*If an ape can make a discovery, so can you.*

Richard P. Feynman

as quoted in this book

What do *you* think about this quote?

How to succeed in the academe: links, tips, and more

The *Princeton Companion to Mathematics* was extensively reviewed, and often praised, all over the mathematical and scientific blogosphere, see e.g. here, here, here and here. Most of this praise is probably well deserved. But where should an interested student (or even a professional mathematician who wants to extend her or his professional range, for that matter) go in order to deepen the knowledge acquired from PCM without getting bogged down into the details of the proofs and other such subtleties that abound in the specialized literature?

Of course, there is plenty of possible answers to this one, and you are welcome to share yours in the comments.* *However as far as “classical” (basically more or less up to the early XXth century level) mathematics goes*, *the* Oxford User’s Guide to Mathematics *appears to provide, at least for me, a reasonable, if not quite perfect, enhancement for PCM.

OUGM has many omissions of its own and certainly could use more editing and proofreading — in particular, in order to make it somewhat more self-contained, but nevertheless this book provides a fairly broad and reasonably deep (for the beginner) panorama of the “classical” mathematics as defined above. For instance, it does not cover category theory and related stuff. However, by and large, OUGM does a quite decent job in helping the beginner to advance her/his understanding of a great number of mathematical disciplines from abstract algebra to probability theory, and I certainly recommend to have a serious look into this book if you really want to deepen your knowledge of the “classical” subjects beyond the PCM level.

P.S. I just cannot miss this opportunity to wish merry Christmas and happy New year to the readers of this blog 🙂

While writing the research papers one quite often needs to get back to the full texts of old (pre-Internet or at least pre-arXiv) references. Of course, having access to a good library and/or the interlibrary loan usually solves the problem but can be somewhat time- and cost-consuming.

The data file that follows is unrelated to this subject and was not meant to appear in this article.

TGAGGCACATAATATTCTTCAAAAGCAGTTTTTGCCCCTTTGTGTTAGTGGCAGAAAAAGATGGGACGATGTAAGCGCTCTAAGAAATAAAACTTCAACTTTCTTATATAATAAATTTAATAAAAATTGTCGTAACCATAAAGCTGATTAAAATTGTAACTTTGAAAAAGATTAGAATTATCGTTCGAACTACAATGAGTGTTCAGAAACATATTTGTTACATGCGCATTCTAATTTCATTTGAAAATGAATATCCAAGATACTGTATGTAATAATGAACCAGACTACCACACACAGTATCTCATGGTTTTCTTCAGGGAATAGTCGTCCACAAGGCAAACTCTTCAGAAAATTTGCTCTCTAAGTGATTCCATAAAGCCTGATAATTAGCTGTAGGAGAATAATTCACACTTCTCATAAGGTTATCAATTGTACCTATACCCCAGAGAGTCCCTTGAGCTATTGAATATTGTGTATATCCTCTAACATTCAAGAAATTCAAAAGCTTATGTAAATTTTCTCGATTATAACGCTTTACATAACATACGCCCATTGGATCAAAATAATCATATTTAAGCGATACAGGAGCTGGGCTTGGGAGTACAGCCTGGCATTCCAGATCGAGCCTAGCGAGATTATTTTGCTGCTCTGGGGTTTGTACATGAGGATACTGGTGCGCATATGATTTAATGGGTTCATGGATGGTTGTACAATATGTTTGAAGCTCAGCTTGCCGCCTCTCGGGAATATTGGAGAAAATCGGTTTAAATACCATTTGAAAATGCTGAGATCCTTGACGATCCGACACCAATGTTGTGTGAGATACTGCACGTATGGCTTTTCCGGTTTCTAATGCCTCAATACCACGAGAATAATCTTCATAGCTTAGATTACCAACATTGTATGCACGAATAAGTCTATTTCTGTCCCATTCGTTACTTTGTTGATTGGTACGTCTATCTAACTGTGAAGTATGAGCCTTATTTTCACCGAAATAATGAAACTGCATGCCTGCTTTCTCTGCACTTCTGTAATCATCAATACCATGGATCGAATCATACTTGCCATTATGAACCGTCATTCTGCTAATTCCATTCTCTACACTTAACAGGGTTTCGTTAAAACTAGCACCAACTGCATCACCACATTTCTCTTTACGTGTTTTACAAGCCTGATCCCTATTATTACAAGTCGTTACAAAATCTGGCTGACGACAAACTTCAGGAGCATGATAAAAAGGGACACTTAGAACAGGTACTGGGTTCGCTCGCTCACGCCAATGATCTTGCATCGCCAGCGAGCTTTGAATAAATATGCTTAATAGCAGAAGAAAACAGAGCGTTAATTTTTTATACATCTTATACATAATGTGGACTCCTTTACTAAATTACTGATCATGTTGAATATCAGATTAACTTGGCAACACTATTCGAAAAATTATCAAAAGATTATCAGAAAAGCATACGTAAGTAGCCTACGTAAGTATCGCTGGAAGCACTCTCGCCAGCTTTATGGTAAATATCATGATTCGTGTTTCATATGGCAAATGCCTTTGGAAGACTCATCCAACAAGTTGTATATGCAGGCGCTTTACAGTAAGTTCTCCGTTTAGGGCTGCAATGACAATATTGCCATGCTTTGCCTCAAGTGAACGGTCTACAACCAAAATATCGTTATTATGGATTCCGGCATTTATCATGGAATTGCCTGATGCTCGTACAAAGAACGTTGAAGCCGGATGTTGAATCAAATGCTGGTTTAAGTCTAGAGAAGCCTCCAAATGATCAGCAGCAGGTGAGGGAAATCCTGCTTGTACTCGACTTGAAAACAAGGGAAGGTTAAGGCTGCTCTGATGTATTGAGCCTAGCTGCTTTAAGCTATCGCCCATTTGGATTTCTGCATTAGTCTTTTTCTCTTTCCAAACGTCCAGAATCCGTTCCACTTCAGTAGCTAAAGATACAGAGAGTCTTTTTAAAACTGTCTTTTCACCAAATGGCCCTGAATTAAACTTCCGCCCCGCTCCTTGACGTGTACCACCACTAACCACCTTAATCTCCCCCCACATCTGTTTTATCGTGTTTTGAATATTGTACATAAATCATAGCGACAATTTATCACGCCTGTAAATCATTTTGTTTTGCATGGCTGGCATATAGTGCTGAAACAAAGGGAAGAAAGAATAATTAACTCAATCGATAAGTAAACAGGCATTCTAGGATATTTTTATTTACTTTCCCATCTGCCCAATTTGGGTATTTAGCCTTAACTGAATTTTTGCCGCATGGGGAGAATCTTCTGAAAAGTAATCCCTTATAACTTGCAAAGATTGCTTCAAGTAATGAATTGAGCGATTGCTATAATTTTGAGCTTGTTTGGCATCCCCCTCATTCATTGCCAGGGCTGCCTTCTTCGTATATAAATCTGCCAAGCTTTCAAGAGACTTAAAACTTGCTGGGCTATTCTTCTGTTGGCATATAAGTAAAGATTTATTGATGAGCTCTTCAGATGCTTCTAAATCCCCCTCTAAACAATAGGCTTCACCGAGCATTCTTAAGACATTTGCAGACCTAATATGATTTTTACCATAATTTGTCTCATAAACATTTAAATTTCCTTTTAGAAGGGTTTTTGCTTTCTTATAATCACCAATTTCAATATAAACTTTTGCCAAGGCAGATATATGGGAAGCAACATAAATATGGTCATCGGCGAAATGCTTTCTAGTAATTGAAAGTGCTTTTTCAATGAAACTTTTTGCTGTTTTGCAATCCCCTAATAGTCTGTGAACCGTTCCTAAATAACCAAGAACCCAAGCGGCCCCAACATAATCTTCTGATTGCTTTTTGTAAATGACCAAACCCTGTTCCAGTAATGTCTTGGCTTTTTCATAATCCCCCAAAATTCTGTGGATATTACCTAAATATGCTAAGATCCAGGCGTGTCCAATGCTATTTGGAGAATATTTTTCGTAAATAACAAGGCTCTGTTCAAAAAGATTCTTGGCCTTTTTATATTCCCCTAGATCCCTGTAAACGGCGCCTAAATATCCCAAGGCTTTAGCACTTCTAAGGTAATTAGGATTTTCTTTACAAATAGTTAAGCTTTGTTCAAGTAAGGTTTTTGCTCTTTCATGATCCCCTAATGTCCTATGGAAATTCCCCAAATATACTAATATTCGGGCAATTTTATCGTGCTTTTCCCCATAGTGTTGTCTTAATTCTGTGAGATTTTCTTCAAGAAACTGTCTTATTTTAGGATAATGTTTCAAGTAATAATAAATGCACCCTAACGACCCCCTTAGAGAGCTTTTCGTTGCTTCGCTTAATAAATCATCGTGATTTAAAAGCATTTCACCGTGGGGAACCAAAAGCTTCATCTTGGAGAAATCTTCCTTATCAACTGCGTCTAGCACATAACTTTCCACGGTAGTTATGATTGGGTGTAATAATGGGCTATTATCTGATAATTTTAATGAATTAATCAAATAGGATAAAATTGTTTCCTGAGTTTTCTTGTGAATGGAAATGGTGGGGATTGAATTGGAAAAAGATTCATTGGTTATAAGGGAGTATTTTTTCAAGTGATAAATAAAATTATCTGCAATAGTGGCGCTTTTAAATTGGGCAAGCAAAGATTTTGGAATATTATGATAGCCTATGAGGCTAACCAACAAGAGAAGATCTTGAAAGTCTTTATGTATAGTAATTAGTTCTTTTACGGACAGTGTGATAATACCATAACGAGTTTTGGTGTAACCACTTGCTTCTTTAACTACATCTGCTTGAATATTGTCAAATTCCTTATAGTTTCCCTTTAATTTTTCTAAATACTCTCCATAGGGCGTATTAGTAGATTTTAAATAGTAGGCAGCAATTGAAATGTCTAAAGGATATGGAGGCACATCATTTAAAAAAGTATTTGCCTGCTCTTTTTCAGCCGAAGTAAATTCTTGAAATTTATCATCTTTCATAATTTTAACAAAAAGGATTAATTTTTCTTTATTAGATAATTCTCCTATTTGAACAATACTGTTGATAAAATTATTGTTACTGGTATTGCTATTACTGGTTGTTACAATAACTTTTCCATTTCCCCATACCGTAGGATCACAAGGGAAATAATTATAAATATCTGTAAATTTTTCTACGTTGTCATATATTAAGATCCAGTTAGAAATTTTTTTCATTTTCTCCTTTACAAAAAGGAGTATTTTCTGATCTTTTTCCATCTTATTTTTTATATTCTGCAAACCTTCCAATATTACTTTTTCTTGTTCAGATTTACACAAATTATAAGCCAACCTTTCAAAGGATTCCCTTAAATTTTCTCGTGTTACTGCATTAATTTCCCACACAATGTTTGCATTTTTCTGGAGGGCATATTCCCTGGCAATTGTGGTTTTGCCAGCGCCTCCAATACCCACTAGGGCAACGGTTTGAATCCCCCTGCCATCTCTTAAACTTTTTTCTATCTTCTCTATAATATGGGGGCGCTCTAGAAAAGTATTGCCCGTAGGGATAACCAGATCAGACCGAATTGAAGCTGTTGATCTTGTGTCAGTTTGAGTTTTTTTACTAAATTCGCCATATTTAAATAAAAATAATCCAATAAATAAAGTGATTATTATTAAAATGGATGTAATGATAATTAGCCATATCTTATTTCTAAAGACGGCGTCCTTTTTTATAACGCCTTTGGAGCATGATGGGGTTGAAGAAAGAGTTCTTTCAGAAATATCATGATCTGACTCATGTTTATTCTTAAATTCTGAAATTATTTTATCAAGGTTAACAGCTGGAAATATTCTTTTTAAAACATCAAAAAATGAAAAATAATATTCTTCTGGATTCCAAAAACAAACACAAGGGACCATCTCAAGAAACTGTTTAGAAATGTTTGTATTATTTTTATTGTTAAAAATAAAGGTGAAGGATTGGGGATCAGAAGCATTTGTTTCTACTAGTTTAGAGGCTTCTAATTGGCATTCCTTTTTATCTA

It is not that well known, however, that there is a fair chance to find the old paper or preprint you need online *for free*. Of course, the first thing to try is Google or perhaps another search engine of your choosing. However, if this does not work, you still have a fighting chance, at least as far physics and mathematics are concerned. The places to try are:

- the KISS preprint server (you can also try the umbrella interface at SPIRES) allows you to search in (and get to the full text of) a huge database of scanned preprints going back to the 1970s at least. The database covers mostly high-energy physics and related areas, including a fair share of mathematical physics and mathematics. For instance, you can find there a number of preprints by Richard Feynman, including the unpublished ones.
- the Digital Mathematics Library
- NUMDAM and CEDRAM (French mathematical journals)
- The Project Euclid
- MathNet.Ru (Russian mathematical journals)

All items but KISS are *purely* *mathematical* databases (to be precise, MathNet.Ru includes several physics, mechanics and mathematical physics journals as well).

If you know of other similar databases (be it in physics, mathematics, life sciences,…), please feel free to drop a comment with the relevant link(s).